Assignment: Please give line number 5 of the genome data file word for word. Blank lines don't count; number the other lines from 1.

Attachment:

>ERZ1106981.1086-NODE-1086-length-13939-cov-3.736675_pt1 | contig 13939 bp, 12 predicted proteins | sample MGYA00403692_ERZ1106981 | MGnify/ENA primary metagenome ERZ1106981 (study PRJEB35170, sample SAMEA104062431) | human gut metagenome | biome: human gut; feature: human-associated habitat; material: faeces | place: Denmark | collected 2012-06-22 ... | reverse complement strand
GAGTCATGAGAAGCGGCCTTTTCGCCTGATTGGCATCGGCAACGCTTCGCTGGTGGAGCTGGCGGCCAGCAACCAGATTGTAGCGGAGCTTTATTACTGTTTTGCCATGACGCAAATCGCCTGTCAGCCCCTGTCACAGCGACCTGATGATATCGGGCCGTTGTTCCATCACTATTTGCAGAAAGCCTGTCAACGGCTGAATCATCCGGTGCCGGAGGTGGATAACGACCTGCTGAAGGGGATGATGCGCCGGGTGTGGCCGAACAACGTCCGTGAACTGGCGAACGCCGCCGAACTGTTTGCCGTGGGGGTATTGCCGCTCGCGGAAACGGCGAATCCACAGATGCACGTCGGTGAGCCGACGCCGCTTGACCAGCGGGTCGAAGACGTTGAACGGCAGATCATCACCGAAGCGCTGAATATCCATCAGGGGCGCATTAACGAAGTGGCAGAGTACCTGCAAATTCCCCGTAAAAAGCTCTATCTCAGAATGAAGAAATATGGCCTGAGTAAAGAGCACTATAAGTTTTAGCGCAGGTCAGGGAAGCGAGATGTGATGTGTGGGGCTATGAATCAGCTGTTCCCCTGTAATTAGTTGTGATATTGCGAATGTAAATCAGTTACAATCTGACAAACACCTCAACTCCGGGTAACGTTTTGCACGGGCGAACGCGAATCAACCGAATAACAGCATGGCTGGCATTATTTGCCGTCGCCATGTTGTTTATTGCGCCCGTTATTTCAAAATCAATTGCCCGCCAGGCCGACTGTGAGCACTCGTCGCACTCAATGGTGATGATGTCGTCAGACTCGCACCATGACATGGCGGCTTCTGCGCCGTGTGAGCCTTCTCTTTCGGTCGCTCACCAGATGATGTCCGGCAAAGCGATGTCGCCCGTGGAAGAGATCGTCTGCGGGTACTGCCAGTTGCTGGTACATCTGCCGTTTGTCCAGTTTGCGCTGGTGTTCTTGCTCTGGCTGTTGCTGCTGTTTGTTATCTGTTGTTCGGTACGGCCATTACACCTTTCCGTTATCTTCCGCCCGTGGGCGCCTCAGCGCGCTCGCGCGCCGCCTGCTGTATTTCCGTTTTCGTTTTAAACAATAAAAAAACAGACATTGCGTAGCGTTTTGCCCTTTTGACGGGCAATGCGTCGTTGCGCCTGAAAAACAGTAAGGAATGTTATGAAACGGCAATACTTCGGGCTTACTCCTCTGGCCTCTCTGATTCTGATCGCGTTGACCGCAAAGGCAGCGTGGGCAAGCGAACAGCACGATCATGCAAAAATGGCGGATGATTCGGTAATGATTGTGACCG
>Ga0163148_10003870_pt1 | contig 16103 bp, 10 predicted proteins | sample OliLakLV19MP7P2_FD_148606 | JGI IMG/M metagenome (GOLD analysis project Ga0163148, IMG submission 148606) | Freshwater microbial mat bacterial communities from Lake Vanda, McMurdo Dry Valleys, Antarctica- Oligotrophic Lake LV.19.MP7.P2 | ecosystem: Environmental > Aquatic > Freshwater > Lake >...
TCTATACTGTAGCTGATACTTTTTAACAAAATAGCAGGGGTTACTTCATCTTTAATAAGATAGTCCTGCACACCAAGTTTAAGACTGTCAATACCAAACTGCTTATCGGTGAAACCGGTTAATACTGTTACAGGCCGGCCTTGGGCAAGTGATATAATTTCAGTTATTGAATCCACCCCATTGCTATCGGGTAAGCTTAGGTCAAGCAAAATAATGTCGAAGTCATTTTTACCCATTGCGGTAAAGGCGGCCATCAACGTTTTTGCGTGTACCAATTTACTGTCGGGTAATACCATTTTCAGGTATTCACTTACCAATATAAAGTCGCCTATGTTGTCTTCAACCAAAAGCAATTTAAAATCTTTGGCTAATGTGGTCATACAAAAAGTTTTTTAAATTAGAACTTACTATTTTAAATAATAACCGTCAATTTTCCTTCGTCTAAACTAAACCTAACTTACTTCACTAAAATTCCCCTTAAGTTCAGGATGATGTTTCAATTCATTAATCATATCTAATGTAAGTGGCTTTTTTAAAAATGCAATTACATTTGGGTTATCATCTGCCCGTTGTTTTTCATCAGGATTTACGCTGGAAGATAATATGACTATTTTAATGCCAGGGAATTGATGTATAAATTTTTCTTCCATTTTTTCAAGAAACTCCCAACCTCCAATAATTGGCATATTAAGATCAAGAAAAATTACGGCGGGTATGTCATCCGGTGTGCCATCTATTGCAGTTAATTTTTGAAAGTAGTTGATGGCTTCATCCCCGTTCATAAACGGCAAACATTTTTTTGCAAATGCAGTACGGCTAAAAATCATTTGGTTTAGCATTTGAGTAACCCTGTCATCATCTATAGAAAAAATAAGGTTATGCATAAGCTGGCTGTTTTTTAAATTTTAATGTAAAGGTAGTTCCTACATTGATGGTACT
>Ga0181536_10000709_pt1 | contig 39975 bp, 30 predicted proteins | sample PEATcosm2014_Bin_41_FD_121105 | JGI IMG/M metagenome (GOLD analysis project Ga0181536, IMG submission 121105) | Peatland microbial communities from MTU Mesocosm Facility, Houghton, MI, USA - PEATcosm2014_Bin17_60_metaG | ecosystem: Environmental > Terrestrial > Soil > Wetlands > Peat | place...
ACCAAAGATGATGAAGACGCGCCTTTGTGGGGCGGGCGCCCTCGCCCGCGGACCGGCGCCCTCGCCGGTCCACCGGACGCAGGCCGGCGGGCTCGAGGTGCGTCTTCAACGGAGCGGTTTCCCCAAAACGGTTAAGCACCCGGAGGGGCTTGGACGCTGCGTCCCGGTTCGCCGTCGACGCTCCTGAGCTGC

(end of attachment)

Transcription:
>Ga0181536_10000709_pt1 | contig 39975 bp, 30 predicted proteins | sample PEATcosm2014_Bin_41_FD_121105 | JGI IMG/M metagenome (GOLD analysis project Ga0181536, IMG submission 121105) | Peatland microbial communities from MTU Mesocosm Facility, Houghton, MI, USA - PEATcosm2014_Bin17_60_metaG | ecosystem: Environmental > Terrestrial > Soil > Wetlands > Peat | place...